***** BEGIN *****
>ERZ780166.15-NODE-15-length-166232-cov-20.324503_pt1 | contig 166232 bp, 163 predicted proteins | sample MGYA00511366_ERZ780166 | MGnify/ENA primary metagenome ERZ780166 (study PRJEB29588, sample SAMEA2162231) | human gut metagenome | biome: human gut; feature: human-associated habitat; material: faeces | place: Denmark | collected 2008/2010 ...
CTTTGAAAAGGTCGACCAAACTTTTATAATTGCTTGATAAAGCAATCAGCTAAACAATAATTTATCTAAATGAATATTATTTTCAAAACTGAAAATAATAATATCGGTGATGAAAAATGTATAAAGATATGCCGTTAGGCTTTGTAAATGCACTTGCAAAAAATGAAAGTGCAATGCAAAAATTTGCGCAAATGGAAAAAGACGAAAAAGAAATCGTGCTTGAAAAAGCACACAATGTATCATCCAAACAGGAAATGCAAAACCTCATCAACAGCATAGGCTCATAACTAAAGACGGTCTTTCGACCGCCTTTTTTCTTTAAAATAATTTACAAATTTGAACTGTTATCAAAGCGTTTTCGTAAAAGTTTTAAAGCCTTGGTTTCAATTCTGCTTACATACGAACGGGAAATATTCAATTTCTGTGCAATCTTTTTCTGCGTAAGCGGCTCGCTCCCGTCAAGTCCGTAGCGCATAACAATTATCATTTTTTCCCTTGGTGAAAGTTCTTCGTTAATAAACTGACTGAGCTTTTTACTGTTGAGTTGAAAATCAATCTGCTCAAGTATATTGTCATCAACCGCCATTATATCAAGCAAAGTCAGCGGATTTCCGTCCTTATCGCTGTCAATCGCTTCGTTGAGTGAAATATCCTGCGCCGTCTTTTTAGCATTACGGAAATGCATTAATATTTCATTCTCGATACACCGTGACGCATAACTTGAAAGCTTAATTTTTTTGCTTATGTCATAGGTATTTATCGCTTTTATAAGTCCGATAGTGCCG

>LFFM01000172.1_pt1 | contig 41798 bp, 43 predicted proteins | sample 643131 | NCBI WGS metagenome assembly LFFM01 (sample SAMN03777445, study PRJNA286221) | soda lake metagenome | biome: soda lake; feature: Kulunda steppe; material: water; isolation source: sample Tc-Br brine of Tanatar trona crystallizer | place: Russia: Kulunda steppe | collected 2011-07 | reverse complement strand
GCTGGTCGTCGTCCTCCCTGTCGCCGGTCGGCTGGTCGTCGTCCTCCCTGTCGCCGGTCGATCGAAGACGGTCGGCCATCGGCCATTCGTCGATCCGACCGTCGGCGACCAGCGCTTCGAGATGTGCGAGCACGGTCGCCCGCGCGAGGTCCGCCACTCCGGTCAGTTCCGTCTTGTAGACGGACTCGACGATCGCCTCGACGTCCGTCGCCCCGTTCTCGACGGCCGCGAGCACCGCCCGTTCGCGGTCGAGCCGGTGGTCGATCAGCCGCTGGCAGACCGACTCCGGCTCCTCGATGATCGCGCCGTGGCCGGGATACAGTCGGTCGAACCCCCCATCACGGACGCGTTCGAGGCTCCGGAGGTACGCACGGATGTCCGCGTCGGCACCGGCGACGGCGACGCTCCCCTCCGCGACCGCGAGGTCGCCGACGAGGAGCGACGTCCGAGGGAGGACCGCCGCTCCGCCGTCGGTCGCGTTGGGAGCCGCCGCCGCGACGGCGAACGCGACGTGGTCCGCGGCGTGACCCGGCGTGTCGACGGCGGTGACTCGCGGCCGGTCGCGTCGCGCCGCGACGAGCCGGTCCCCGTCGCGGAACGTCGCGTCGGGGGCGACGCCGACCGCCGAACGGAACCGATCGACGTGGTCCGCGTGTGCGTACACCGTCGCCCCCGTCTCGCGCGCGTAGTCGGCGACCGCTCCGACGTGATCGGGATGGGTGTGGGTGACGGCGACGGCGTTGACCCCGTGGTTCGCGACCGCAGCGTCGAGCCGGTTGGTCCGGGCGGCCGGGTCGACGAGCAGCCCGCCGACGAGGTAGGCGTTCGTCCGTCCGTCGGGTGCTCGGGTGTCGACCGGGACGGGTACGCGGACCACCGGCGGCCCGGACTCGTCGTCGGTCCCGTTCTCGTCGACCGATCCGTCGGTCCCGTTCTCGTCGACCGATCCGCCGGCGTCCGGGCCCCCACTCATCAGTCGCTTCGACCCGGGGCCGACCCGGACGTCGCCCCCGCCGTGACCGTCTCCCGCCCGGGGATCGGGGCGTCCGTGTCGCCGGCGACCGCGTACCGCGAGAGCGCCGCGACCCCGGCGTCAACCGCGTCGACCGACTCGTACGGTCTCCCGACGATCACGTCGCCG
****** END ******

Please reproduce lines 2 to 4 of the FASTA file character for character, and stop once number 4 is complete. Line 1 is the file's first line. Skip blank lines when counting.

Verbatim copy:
CTTTGAAAAGGTCGACCAAACTTTTATAATTGCTTGATAAAGCAATCAGCTAAACAATAATTTATCTAAATGAATATTATTTTCAAAACTGAAAATAATAATATCGGTGATGAAAAATGTATAAAGATATGCCGTTAGGCTTTGTAAATGCACTTGCAAAAAATGAAAGTGCAATGCAAAAATTTGCGCAAATGGAAAAAGACGAAAAAGAAATCGTGCTTGAAAAAGCACACAATGTATCATCCAAACAGGAAATGCAAAACCTCATCAACAGCATAGGCTCATAACTAAAGACGGTCTTTCGACCGCCTTTTTTCTTTAAAATAATTTACAAATTTGAACTGTTATCAAAGCGTTTTCGTAAAAGTTTTAAAGCCTTGGTTTCAATTCTGCTTACATACGAACGGGAAATATTCAATTTCTGTGCAATCTTTTTCTGCGTAAGCGGCTCGCTCCCGTCAAGTCCGTAGCGCATAACAATTATCATTTTTTCCCTTGGTGAAAGTTCTTCGTTAATAAACTGACTGAGCTTTTTACTGTTGAGTTGAAAATCAATCTGCTCAAGTATATTGTCATCAACCGCCATTATATCAAGCAAAGTCAGCGGATTTCCGTCCTTATCGCTGTCAATCGCTTCGTTGAGTGAAATATCCTGCGCCGTCTTTTTAGCATTACGGAAATGCATTAATATTTCATTCTCGATACACCGTGACGCATAACTTGAAAGCTTAATTTTTTTGCTTATGTCATAGGTATTTATCGCTTTTATAAGTCCGATAGTGCCG

>LFFM01000172.1_pt1 | contig 41798 bp, 43 predicted proteins | sample 643131 | NCBI WGS metagenome assembly LFFM01 (sample SAMN03777445, study PRJNA286221) | soda lake metagenome | biome: soda lake; feature: Kulunda steppe; material: water; isolation source: sample Tc-Br brine of Tanatar trona crystallizer | place: Russia: Kulunda steppe | collected 2011-07 | reverse complement strand
GCTGGTCGTCGTCCTCCCTGTCGCCGGTCGGCTGGTCGTCGTCCTCCCTGTCGCCGGTCGATCGAAGACGGTCGGCCATCGGCCATTCGTCGATCCGACCGTCGGCGACCAGCGCTTCGAGATGTGCGAGCACGGTCGCCCGCGCGAGGTCCGCCACTCCGGTCAGTTCCGTCTTGTAGACGGACTCGACGATCGCCTCGACGTCCGTCGCCCCGTTCTCGACGGCCGCGAGCACCGCCCGTTCGCGGTCGAGCCGGTGGTCGATCAGCCGCTGGCAGACCGACTCCGGCTCCTCGATGATCGCGCCGTGGCCGGGATACAGTCGGTCGAACCCCCCATCACGGACGCGTTCGAGGCTCCGGAGGTACGCACGGATGTCCGCGTCGGCACCGGCGACGGCGACGCTCCCCTCCGCGACCGCGAGGTCGCCGACGAGGAGCGACGTCCGAGGGAGGACCGCCGCTCCGCCGTCGGTCGCGTTGGGAGCCGCCGCCGCGACGGCGAACGCGACGTGGTCCGCGGCGTGACCCGGCGTGTCGACGGCGGTGACTCGCGGCCGGTCGCGTCGCGCCGCGACGAGCCGGTCCCCGTCGCGGAACGTCGCGTCGGGGGCGACGCCGACCGCCGAACGGAACCGATCGACGTGGTCCGCGTGTGCGTACACCGTCGCCCCCGTCTCGCGCGCGTAGTCGGCGACCGCTCCGACGTGATCGGGATGGGTGTGGGTGACGGCGACGGCGTTGACCCCGTGGTTCGCGACCGCAGCGTCGAGCCGGTTGGTCCGGGCGGCCGGGTCGACGAGCAGCCCGCCGACGAGGTAGGCGTTCGTCCGTCCGTCGGGTGCTCGGGTGTCGACCGGGACGGGTACGCGGACCACCGGCGGCCCGGACTCGTCGTCGGTCCCGTTCTCGTCGACCGATCCGTCGGTCCCGTTCTCGTCGACCGATCCGCCGGCGTCCGGGCCCCCACTCATCAGTCGCTTCGACCCGGGGCCGACCCGGACGTCGCCCCCGCCGTGACCGTCTCCCGCCCGGGGATCGGGGCGTCCGTGTCGCCGGCGACCGCGTACCGCGAGAGCGCCGCGACCCCGGCGTCAACCGCGTCGACCGACTCGTACGGTCTCCCGACGATCACGTCGCCG